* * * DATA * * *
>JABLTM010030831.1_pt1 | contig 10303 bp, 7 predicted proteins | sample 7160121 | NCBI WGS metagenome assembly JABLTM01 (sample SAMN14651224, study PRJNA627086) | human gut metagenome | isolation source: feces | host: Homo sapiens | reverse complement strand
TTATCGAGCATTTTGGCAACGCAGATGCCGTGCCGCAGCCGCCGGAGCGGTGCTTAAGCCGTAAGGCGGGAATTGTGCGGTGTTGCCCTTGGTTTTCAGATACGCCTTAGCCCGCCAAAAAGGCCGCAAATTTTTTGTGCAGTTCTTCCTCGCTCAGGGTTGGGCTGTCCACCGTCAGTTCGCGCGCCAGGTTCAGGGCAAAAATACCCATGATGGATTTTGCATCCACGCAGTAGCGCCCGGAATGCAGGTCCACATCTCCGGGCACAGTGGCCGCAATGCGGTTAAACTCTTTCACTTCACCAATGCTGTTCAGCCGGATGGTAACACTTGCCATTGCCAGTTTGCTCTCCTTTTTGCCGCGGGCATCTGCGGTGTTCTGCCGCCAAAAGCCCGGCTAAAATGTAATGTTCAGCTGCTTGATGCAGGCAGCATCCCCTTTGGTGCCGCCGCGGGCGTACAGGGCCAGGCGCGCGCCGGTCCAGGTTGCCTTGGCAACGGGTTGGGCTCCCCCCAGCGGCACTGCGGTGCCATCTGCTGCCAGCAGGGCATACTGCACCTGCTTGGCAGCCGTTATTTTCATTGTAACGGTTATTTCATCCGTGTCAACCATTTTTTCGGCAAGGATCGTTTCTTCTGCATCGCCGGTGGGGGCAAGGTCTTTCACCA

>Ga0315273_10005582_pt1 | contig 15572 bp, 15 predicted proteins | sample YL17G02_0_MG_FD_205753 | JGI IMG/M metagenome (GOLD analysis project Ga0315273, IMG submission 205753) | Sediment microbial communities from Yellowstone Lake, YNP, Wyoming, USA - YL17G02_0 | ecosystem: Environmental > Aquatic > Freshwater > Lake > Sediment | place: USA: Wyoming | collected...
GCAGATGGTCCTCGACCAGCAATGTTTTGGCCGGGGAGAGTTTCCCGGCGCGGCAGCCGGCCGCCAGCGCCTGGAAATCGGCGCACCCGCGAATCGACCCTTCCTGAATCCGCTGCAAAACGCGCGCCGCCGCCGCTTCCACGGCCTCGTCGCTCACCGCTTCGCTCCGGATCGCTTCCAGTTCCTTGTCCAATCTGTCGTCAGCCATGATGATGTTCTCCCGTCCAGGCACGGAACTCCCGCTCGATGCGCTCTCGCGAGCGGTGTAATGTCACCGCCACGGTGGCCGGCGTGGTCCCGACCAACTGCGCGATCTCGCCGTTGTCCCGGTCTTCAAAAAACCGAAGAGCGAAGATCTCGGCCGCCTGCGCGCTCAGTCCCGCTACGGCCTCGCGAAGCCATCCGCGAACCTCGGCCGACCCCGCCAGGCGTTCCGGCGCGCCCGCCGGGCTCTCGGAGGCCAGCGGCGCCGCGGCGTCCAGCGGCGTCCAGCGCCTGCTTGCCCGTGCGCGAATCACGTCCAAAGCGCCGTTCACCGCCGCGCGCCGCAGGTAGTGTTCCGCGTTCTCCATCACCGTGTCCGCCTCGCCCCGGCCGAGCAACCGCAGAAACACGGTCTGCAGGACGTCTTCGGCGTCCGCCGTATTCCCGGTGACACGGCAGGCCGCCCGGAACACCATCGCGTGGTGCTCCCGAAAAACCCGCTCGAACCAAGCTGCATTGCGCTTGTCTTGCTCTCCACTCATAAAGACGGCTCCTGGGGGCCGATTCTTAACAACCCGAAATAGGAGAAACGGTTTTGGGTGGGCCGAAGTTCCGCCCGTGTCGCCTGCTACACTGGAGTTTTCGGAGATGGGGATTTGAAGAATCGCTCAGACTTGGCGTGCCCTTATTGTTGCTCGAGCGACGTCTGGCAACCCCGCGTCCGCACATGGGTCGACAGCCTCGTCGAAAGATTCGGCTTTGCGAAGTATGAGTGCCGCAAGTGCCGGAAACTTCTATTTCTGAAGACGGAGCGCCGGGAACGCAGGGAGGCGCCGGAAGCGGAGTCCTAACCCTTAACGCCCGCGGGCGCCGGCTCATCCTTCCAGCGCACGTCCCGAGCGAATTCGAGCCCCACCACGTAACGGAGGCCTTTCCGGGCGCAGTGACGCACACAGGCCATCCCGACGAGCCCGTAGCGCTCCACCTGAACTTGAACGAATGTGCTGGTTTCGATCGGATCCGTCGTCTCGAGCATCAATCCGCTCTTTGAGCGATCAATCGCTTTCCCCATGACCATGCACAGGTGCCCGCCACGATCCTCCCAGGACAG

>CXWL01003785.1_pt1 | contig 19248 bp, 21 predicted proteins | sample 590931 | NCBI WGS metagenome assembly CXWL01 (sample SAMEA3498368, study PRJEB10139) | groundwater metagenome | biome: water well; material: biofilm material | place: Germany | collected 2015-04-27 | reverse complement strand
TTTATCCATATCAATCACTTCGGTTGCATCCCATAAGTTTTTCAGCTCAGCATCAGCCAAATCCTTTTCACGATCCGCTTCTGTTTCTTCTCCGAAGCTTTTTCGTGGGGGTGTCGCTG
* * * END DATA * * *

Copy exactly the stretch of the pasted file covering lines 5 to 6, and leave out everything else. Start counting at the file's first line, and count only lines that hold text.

>CXWL01003785.1_pt1 | contig 19248 bp, 21 predicted proteins | sample 590931 | NCBI WGS metagenome assembly CXWL01 (sample SAMEA3498368, study PRJEB10139) | groundwater metagenome | biome: water well; material: biofilm material | place: Germany | collected 2015-04-27 | reverse complement strand
TTTATCCATATCAATCACTTCGGTTGCATCCCATAAGTTTTTCAGCTCAGCATCAGCCAAATCCTTTTCACGATCCGCTTCTGTTTCTTCTCCGAAGCTTTTTCGTGGGGGTGTCGCTG